The focus has been on pitch correction - and I wrongly assumed this was somehow what you were interested in.. I had no idea that the sound engine might be really good.. Sorry.

Fred.

Posted: 1/24/2014 5:19:41 PM
GordonC

From: Croxley Green, Hertfordshire, UK

Joined: 10/5/2005

BTW - the "disgusting sound" appears to be a sawtooth. Pretty harsh by itself (although I have used far harsher sounds), but really good for filtering with all those harmonics.

 

Also, here is a review of animoog. ( http://youtu.be/oT-p-9j2FBI ) Obviously the theremini will only do a small proportion of what the app does. I rather hope that the pro upgrade will let me connect my iPad mini to the theremini and use the full animoog app.

I previously made a track using an etherwave and another moog app - "filtatron" and that was a lot of fun. (Indoor Alien Dad on the album Invisible Horn by Beat Frequency. Available at all good digital outlets or here for "try before you buy": https://dl.dropboxusercontent.com/u/1546794/indoor%20alien%20dad.mp3 )

Posted: 1/24/2014 5:25:06 PM
rogmusic

From: Los Angeles, CA

Joined: 5/18/2007

I'm curious about the linearity (spacing of the notes) of this instrument. The "progressive practicing" possibilities of the Theremini are interesting. I'm hoping to go to the NAMM show to check it out.

Posted: 1/24/2014 5:33:26 PM
Ruslan

Joined: 7/23/2010

They are sort of implying it is a theremin ~ it is called a "THEREMINi", right? If they didn't not intend it, then they are misleading people.

right, which means, that it is theremin-like instrument. Otherwise it would be called an Etherwave Theremin SomeWord.

Posted: 1/24/2014 5:34:04 PM
AlKhwarizmi

From: A Coruña, Spain

Joined: 9/26/2010

I agree 100% with Fred's analysis. I don't think the autotuning is a bad thing as long as it's optional. And I don't think any real thereminist should be worried by that. The whole point of learning to really play the theremin is its unique sound, shaped by things like the transitions between notes and the vibrato. People who play with autotune are going to lose all that so they are not going to make non-autotuned players "obsolete" at all. Their renditions of "The Swan" will always sound soulless unless they turn off the autotune dial.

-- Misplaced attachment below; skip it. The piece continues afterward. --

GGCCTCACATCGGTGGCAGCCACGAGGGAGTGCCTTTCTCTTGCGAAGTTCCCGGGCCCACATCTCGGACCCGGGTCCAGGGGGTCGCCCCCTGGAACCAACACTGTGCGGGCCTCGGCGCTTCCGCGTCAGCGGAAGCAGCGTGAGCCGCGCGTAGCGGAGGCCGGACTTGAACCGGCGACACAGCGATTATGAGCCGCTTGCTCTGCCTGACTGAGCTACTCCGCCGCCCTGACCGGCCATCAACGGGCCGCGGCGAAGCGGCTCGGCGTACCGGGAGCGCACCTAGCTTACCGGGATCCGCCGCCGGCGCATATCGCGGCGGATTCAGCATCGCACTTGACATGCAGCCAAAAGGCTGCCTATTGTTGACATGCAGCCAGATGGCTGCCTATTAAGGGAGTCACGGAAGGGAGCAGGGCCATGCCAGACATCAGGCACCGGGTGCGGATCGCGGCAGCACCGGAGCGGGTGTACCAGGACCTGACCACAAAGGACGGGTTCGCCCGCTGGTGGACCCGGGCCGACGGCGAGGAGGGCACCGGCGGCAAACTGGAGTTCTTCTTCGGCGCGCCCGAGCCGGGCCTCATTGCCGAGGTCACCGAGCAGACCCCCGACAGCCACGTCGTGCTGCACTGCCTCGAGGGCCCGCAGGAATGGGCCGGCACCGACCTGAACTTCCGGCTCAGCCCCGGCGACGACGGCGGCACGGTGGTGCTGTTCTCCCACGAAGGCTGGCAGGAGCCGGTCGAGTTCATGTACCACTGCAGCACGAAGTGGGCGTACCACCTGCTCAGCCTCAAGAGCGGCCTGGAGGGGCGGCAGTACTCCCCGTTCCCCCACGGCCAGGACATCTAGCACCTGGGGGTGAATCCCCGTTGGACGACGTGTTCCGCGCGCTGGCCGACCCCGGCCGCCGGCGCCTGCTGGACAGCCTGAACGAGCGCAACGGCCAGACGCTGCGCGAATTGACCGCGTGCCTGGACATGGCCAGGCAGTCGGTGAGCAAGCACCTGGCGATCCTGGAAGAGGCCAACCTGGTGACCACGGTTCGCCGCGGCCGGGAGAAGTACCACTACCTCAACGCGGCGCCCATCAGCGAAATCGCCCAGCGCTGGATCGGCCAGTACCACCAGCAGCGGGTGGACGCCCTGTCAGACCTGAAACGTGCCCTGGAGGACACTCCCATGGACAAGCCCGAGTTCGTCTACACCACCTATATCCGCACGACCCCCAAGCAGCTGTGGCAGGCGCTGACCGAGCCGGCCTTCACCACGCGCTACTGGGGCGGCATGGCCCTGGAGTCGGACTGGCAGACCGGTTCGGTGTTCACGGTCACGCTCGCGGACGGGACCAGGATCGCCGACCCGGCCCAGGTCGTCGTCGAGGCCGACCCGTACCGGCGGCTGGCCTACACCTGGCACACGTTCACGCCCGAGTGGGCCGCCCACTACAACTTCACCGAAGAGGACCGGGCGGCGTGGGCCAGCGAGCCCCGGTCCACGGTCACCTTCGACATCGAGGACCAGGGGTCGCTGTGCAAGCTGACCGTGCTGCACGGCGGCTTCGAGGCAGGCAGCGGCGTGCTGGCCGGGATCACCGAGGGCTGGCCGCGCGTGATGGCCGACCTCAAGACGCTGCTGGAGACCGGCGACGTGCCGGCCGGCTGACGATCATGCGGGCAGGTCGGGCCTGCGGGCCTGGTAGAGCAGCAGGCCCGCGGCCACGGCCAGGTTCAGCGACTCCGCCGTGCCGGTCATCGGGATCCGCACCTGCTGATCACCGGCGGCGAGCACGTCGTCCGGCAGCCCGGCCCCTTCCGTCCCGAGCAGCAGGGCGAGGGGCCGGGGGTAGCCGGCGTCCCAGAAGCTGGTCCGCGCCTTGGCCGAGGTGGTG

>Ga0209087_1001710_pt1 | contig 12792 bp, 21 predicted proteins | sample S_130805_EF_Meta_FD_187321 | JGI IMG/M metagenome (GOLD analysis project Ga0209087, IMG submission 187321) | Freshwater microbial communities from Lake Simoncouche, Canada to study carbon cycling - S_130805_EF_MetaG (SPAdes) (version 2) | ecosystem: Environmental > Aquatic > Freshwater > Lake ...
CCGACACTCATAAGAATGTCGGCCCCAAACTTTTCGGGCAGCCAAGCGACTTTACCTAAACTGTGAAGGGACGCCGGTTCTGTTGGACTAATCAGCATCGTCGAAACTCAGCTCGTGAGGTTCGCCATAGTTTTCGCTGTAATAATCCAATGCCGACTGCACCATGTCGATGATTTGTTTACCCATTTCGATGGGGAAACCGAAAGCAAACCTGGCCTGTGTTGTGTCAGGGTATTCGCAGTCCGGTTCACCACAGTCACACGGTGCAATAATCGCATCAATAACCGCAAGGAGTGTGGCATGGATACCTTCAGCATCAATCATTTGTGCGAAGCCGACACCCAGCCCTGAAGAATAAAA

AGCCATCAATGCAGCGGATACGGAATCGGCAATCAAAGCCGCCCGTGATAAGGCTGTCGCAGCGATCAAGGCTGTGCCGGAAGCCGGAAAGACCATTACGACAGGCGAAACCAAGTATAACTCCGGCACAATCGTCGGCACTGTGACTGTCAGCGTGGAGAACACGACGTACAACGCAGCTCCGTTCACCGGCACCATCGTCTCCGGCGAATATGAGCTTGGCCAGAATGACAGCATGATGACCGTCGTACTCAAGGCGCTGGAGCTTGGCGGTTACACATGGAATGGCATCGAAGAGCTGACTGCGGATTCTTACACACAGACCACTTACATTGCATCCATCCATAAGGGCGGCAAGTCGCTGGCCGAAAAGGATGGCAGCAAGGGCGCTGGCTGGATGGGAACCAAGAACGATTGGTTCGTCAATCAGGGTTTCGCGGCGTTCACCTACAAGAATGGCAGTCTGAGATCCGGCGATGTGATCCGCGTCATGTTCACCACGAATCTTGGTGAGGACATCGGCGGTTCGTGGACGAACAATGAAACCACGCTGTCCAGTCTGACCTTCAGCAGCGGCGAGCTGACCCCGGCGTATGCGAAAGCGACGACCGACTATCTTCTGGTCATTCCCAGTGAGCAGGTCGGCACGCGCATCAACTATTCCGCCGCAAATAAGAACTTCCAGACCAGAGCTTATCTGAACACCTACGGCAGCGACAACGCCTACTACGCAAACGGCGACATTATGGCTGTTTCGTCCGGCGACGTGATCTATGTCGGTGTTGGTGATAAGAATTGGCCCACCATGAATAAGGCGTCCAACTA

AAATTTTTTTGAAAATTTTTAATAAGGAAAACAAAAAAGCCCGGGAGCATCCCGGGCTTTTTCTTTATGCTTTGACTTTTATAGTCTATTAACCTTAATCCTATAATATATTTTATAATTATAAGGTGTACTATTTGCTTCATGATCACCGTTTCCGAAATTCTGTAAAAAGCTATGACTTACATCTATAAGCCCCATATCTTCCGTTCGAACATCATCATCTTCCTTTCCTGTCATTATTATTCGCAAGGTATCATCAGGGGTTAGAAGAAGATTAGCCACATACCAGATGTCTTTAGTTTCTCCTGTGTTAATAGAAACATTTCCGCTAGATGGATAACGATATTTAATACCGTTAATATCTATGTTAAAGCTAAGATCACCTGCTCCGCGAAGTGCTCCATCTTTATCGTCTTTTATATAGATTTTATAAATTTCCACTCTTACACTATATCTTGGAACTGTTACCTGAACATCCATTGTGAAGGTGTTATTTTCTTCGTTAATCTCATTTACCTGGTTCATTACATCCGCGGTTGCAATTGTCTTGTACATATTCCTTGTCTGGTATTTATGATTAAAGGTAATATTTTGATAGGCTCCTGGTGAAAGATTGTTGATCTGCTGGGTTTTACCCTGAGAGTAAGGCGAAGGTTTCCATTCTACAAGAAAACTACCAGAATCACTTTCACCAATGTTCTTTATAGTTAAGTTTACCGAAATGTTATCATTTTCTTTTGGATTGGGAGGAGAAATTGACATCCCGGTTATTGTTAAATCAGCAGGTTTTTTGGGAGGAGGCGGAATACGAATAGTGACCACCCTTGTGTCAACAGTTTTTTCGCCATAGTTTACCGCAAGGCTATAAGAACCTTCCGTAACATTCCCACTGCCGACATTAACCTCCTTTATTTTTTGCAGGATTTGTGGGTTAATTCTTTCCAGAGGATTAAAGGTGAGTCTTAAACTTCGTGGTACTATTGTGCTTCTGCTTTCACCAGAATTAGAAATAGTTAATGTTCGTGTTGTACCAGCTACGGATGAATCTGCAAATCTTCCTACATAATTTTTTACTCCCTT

I do think that loop is a joke though.

Posted: 1/24/2014 6:18:52 PM
dewster

From: Northern NJ, USA

Joined: 2/17/2012

"This is what is wrong with autotuning a theremin (for a classical thereminist) - the pitch field is unpredictable enough already, with pitch correction on you lose the direct correlation between hand position and pitch that you rely on. Say you are playing a C. You do not know if you are 49 cents sharp or 49 cents flat, because it sounds in tune. So a tiny movement could abruptly and unexpectedly cause the instrument to jump to a different note if you are unknowingly close to the boundary between two notes. (Or will pitch preview be uncorrected? Being out of tune would sound awful, hearing both the untuned preview and the corrected pitch through the amp. My guess is you wouldn't be able to tell if you were sharp or flat.)"  - GordonC

I think the thing to do would be as you suggest: have a responsive visual "tuner" that is uncorrected.  And have a knob that controls the quantizing strength, anywhere from harsh steps, to a more gentle on-note-emphasis like Fred is talking about, to normal continuous response.  It could also try to get you on-pitch when ramping up the volume.  And even if it's set to steps you might still be able to take fast-ish vibrato info and apply it.

With audible pitch preview, maybe uncorrected in one ear, corrected in the other?

Posted: 1/24/2014 7:46:28 PM
omhoge

From: New York, NY

Joined: 2/13/2005

 I thought you had to be deranged to play the theremin at all.  Maybe not, but it sure helps.

 

 

" People thought I was a bit deranged when I said that I felt insulted that this theremin provides real time pitch correction" - Amey

Awwww - Cmon Amey! ;-)  .. I think I was the only person who responded to that post, and I dont think you are "deranged" (or at least, no more so than anyone who is involved in any way with theremins ;-) .. And I Do understand your frustration.....